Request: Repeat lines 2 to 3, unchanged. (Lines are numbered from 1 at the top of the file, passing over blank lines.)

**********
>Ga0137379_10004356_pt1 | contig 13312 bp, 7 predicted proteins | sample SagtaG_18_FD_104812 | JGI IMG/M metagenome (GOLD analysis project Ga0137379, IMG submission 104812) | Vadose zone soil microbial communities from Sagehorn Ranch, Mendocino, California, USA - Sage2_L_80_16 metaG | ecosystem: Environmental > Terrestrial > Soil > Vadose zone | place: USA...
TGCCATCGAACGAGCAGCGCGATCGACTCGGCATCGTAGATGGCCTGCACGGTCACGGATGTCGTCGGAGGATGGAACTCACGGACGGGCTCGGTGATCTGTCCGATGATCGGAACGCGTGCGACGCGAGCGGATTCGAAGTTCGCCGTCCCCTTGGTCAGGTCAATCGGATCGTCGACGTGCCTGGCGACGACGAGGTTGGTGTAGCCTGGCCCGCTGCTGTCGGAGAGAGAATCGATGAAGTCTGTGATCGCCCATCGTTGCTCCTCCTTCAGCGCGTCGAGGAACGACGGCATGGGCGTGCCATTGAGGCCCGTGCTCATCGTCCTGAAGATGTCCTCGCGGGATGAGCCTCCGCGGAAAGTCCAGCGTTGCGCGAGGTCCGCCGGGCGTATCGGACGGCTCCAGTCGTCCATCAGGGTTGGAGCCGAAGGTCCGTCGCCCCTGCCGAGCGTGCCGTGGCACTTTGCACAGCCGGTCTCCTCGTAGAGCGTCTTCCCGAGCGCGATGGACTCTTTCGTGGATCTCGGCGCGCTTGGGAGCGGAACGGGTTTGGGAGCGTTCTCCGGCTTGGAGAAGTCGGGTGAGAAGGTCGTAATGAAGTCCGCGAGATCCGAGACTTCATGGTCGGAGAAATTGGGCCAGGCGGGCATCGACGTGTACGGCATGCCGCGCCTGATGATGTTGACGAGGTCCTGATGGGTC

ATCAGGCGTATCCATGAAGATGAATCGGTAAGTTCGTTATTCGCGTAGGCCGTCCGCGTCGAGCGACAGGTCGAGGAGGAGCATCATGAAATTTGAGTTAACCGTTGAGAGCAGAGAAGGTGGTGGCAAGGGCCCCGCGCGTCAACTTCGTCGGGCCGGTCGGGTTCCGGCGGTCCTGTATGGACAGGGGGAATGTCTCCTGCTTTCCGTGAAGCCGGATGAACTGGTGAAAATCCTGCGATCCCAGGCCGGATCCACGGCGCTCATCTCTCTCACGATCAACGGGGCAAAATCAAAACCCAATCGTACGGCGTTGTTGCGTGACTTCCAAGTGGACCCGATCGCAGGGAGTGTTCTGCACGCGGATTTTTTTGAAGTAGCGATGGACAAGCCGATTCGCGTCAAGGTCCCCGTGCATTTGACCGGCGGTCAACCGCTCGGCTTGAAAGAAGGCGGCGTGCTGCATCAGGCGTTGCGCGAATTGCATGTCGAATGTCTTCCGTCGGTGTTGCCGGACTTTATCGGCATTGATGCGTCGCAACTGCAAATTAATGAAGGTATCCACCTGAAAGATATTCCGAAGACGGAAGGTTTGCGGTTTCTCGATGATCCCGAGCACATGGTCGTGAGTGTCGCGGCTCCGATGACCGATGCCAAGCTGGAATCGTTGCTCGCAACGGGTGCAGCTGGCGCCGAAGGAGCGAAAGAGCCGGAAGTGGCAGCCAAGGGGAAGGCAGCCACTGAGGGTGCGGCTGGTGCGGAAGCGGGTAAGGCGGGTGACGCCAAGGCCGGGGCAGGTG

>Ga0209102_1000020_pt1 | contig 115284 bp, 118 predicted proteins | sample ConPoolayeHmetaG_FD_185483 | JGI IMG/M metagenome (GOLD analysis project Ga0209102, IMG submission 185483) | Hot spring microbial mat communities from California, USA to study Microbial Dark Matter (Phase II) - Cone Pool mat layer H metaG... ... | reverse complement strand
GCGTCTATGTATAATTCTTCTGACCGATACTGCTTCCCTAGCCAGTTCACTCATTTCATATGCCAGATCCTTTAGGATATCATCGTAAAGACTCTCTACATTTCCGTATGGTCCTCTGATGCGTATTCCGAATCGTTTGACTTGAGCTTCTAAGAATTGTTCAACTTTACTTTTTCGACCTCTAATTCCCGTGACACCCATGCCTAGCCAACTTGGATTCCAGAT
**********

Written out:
TGCCATCGAACGAGCAGCGCGATCGACTCGGCATCGTAGATGGCCTGCACGGTCACGGATGTCGTCGGAGGATGGAACTCACGGACGGGCTCGGTGATCTGTCCGATGATCGGAACGCGTGCGACGCGAGCGGATTCGAAGTTCGCCGTCCCCTTGGTCAGGTCAATCGGATCGTCGACGTGCCTGGCGACGACGAGGTTGGTGTAGCCTGGCCCGCTGCTGTCGGAGAGAGAATCGATGAAGTCTGTGATCGCCCATCGTTGCTCCTCCTTCAGCGCGTCGAGGAACGACGGCATGGGCGTGCCATTGAGGCCCGTGCTCATCGTCCTGAAGATGTCCTCGCGGGATGAGCCTCCGCGGAAAGTCCAGCGTTGCGCGAGGTCCGCCGGGCGTATCGGACGGCTCCAGTCGTCCATCAGGGTTGGAGCCGAAGGTCCGTCGCCCCTGCCGAGCGTGCCGTGGCACTTTGCACAGCCGGTCTCCTCGTAGAGCGTCTTCCCGAGCGCGATGGACTCTTTCGTGGATCTCGGCGCGCTTGGGAGCGGAACGGGTTTGGGAGCGTTCTCCGGCTTGGAGAAGTCGGGTGAGAAGGTCGTAATGAAGTCCGCGAGATCCGAGACTTCATGGTCGGAGAAATTGGGCCAGGCGGGCATCGACGTGTACGGCATGCCGCGCCTGATGATGTTGACGAGGTCCTGATGGGTC

ATCAGGCGTATCCATGAAGATGAATCGGTAAGTTCGTTATTCGCGTAGGCCGTCCGCGTCGAGCGACAGGTCGAGGAGGAGCATCATGAAATTTGAGTTAACCGTTGAGAGCAGAGAAGGTGGTGGCAAGGGCCCCGCGCGTCAACTTCGTCGGGCCGGTCGGGTTCCGGCGGTCCTGTATGGACAGGGGGAATGTCTCCTGCTTTCCGTGAAGCCGGATGAACTGGTGAAAATCCTGCGATCCCAGGCCGGATCCACGGCGCTCATCTCTCTCACGATCAACGGGGCAAAATCAAAACCCAATCGTACGGCGTTGTTGCGTGACTTCCAAGTGGACCCGATCGCAGGGAGTGTTCTGCACGCGGATTTTTTTGAAGTAGCGATGGACAAGCCGATTCGCGTCAAGGTCCCCGTGCATTTGACCGGCGGTCAACCGCTCGGCTTGAAAGAAGGCGGCGTGCTGCATCAGGCGTTGCGCGAATTGCATGTCGAATGTCTTCCGTCGGTGTTGCCGGACTTTATCGGCATTGATGCGTCGCAACTGCAAATTAATGAAGGTATCCACCTGAAAGATATTCCGAAGACGGAAGGTTTGCGGTTTCTCGATGATCCCGAGCACATGGTCGTGAGTGTCGCGGCTCCGATGACCGATGCCAAGCTGGAATCGTTGCTCGCAACGGGTGCAGCTGGCGCCGAAGGAGCGAAAGAGCCGGAAGTGGCAGCCAAGGGGAAGGCAGCCACTGAGGGTGCGGCTGGTGCGGAAGCGGGTAAGGCGGGTGACGCCAAGGCCGGGGCAGGTG